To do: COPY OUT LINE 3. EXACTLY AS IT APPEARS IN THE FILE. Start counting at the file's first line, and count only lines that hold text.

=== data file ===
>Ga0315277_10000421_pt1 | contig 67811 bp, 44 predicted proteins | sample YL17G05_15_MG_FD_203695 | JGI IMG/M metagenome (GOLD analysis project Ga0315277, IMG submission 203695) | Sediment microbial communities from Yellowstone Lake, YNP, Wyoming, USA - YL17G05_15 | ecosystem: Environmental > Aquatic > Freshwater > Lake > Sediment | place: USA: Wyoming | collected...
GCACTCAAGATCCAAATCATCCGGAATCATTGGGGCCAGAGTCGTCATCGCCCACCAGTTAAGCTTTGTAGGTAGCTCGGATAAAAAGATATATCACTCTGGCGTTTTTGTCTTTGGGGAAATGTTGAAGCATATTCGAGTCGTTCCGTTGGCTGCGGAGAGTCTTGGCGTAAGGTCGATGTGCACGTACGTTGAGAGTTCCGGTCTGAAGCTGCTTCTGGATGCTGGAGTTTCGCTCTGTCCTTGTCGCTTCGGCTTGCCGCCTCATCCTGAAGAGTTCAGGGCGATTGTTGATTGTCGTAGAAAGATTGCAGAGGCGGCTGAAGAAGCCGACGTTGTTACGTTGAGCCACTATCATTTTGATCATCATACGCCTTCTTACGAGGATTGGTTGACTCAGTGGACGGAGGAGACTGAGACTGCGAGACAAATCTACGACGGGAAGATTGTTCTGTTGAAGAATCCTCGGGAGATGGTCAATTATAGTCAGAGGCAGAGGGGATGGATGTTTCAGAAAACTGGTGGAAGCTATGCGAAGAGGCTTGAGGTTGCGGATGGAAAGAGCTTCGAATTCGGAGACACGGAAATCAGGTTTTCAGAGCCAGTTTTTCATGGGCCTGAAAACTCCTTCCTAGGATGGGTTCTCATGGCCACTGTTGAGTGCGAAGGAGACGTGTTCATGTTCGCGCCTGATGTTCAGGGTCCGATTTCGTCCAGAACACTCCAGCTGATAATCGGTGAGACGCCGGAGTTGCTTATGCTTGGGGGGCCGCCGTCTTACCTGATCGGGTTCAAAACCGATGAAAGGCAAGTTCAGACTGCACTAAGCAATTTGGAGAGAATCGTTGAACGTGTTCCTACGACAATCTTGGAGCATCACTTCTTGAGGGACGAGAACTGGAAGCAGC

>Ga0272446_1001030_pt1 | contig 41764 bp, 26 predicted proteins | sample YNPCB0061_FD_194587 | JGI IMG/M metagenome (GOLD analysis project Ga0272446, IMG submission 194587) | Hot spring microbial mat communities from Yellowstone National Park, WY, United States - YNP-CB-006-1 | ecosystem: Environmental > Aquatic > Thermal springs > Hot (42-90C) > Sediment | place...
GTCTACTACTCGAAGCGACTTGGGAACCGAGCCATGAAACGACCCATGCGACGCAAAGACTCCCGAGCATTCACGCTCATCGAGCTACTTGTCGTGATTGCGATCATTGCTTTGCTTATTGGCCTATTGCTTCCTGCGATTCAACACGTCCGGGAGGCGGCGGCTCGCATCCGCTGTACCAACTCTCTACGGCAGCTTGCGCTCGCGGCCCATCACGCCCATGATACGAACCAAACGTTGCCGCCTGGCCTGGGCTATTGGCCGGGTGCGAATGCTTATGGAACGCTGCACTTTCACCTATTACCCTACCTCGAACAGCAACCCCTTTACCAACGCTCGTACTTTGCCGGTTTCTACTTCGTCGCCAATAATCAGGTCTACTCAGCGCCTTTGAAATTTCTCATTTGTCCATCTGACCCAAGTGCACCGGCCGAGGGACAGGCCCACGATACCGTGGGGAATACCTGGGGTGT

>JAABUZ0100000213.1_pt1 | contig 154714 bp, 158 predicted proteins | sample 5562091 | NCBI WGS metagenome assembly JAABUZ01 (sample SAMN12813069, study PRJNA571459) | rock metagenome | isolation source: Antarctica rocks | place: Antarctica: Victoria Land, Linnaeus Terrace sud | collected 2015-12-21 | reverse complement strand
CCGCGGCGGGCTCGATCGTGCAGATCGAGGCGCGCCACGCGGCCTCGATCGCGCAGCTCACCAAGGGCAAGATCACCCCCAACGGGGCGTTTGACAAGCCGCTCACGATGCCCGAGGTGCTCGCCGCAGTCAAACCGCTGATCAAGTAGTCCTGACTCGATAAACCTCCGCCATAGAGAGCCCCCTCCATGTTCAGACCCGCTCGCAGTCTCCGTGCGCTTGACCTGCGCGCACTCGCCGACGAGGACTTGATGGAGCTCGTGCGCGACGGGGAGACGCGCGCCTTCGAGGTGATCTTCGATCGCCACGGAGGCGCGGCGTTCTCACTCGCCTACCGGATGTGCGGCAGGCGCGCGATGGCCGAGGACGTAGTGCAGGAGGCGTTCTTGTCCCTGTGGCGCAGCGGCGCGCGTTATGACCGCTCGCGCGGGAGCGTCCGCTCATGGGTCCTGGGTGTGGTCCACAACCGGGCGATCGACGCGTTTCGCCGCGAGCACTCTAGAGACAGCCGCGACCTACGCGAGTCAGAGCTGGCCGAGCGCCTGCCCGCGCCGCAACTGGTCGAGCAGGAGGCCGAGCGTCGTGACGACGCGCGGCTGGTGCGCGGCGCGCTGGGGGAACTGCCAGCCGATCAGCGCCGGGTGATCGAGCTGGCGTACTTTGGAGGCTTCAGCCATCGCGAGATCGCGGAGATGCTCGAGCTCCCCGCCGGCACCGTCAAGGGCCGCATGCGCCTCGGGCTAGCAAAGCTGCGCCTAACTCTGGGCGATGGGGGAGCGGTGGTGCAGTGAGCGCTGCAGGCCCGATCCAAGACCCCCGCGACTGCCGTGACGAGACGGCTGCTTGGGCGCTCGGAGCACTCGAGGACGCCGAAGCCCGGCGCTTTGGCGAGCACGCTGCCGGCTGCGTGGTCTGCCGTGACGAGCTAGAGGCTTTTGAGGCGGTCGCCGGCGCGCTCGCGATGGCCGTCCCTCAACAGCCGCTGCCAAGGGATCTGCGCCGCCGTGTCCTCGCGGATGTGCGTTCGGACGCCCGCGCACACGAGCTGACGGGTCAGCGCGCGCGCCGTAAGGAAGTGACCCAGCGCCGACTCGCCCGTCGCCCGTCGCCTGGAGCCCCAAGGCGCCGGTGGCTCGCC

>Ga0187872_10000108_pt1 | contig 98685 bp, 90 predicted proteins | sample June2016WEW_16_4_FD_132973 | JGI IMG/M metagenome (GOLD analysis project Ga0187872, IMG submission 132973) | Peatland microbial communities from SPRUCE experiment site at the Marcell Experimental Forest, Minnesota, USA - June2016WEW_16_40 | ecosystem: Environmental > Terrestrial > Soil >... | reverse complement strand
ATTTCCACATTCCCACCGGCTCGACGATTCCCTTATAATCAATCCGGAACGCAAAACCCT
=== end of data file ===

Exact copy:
>Ga0272446_1001030_pt1 | contig 41764 bp, 26 predicted proteins | sample YNPCB0061_FD_194587 | JGI IMG/M metagenome (GOLD analysis project Ga0272446, IMG submission 194587) | Hot spring microbial mat communities from Yellowstone National Park, WY, United States - YNP-CB-006-1 | ecosystem: Environmental > Aquatic > Thermal springs > Hot (42-90C) > Sediment | place...